A new report evaluating the School Improvement Fund process warns of a conflict of interest and whether funding was given where it was most needed
In November 2016, the £140m Strategic School Improvement Fund was announced by the DfE to support primary, secondary, middle, all through, alternative provision and
special academies and maintained schools, and pupil referral units.
The new report – Strategic school improvement fund: process evaluation of round one (summer 2017) – found, overall, the process proved to have ‘the building blocks’ in place to progress towards a more successful fulfilment of its aims, it is not ‘entirely fit-for-purpose’.
The report says: ‘…we cannot be sure that resources were targeted at the schools most in need of improving school performance and pupil attainment.’
Further, the report highlights regional variations: ‘Certain practices in certain regions, whilst not necessarily representative of the whole process, do raise important concerns in relation to the fairness and transparency with which funds were allocated as part of round one. These include certain applicants being in a better position to succeed as a result of receiving support or resources to prepare applications that other applicants did not know were available or how to access.’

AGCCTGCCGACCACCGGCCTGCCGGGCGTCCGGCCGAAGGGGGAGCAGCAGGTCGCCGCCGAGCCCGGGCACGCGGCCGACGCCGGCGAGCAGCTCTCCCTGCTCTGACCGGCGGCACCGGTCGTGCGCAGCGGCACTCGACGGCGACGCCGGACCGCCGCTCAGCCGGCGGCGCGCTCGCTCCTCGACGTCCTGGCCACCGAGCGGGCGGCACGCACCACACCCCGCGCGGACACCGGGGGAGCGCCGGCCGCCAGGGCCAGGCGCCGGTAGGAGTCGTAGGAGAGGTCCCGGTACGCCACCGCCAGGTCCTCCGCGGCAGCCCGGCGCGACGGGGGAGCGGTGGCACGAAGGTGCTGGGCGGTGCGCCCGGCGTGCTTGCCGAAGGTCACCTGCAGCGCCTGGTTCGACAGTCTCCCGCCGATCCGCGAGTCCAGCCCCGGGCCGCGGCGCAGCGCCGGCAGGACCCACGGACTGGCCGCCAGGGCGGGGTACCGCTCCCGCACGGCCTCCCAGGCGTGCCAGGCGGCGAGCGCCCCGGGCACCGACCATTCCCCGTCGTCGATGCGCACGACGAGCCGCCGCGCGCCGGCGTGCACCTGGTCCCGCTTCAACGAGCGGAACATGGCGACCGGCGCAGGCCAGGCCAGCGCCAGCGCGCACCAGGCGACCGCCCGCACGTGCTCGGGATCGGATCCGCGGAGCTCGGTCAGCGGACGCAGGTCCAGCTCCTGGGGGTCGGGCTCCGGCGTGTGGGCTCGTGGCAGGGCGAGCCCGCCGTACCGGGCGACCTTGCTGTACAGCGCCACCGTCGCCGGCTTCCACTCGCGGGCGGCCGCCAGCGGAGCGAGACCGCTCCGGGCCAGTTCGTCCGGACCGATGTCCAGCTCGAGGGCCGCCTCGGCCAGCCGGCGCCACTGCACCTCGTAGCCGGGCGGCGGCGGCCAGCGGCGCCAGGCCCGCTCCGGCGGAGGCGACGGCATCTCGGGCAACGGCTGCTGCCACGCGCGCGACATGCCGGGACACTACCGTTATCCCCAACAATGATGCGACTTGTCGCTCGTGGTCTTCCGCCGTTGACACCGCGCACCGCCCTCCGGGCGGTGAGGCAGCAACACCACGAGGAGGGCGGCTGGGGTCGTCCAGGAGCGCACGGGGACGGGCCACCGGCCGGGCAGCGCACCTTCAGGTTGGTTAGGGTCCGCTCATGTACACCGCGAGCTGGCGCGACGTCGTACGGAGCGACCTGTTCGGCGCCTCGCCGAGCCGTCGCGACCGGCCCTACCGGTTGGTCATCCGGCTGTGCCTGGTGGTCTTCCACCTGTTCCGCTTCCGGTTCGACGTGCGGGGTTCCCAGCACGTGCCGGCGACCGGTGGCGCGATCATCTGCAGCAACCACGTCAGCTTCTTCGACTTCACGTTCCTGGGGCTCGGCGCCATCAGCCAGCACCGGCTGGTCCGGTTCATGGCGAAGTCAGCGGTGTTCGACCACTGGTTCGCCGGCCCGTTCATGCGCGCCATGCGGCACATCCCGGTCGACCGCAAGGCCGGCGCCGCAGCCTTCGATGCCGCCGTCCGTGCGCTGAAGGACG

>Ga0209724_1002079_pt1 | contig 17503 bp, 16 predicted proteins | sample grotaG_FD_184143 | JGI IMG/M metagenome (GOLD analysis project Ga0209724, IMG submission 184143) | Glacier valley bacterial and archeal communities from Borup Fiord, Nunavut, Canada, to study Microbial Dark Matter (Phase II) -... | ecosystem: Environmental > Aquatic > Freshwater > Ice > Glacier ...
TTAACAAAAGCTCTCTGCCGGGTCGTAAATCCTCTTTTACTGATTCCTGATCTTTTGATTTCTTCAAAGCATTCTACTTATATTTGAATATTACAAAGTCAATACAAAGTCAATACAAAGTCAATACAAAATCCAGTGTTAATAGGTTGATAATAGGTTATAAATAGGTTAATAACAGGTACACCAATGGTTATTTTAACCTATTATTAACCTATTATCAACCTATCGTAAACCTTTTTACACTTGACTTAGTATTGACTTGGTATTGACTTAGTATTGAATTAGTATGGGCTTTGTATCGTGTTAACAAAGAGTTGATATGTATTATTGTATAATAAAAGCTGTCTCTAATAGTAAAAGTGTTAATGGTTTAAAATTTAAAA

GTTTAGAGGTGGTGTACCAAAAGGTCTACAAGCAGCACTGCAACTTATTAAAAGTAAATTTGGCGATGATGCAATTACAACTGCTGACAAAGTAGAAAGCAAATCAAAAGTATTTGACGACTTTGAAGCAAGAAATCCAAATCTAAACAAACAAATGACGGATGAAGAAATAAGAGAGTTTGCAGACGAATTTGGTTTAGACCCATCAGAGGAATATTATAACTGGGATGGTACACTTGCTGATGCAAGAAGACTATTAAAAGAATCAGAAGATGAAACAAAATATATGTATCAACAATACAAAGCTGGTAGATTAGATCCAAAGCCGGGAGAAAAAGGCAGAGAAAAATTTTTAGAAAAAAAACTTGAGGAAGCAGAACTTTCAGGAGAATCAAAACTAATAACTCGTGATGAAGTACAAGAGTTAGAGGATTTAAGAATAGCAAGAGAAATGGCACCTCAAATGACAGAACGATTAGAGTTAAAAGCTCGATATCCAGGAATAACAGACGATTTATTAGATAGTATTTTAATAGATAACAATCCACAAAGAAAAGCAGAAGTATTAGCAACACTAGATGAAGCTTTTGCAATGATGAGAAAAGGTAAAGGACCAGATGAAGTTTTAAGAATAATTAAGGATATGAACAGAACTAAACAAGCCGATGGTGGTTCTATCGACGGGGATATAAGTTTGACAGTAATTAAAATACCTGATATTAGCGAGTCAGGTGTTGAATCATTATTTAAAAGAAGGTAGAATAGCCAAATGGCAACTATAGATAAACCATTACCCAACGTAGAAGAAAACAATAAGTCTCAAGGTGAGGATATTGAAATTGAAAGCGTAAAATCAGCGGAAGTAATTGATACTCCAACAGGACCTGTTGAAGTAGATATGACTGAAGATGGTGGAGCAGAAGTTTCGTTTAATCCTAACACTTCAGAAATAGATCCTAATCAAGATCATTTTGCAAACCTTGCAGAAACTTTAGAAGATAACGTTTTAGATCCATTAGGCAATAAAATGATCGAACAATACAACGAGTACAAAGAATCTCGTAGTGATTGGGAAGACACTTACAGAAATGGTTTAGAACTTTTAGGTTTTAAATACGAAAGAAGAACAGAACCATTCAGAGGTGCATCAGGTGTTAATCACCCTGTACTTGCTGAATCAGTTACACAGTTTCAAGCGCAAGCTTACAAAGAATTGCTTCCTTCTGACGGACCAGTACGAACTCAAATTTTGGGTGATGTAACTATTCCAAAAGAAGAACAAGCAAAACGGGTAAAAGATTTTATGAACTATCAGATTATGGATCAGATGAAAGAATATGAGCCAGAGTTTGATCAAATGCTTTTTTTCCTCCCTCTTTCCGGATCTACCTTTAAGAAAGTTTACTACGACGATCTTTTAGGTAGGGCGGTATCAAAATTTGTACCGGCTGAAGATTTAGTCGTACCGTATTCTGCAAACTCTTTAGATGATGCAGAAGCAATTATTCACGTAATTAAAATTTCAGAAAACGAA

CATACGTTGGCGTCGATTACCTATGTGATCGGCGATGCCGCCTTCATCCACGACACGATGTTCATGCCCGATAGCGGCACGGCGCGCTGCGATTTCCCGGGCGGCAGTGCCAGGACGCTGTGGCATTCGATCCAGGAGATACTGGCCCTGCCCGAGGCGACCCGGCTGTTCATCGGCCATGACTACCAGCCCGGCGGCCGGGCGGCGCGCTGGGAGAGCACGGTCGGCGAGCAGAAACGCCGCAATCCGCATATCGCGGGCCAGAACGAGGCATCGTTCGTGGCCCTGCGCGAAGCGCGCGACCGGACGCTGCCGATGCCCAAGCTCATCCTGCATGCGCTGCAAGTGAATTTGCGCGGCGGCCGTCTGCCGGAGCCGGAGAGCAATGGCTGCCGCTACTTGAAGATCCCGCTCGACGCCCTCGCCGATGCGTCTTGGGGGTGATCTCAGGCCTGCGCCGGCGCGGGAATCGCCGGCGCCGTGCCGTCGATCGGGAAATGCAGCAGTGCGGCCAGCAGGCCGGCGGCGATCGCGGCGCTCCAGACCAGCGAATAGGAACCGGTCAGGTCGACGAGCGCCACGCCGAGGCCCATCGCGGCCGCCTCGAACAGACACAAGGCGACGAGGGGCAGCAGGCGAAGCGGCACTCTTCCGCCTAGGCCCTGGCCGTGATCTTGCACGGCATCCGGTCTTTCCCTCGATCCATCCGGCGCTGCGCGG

Intended to build a ‘school-led system’, it aims to target schools most in need of improvement – in terms of performance and pupil attainment.
The first round of applications to the fund opened April 21, 2017, and closed June 23, 2017 and saw approximately 200 applications, with individual application values ranging between £100,000 and £500,000 for medium to long-term improvement support starting and finishing sometime between September 2017 and March 2019.
The report – Strategic school improvement fund: process evaluation of round one (summer 2017), published April 2018 – evaluated the process followed departments, applicants and stakeholders seeking to:
- provide insight into how, and to what extent stakeholders worked together to agree on improvement needs for the area;
- understand any barriers or challenges that stakeholders faced in working together, and how they overcame them;
- identify what worked well and what was problematic;
- understand the key information sources used to identify schools in need of support; and
- identify any ‘quick wins’ for rounds two and three that can make the process less burdensome, and explore if and how these could be replicated in other areas.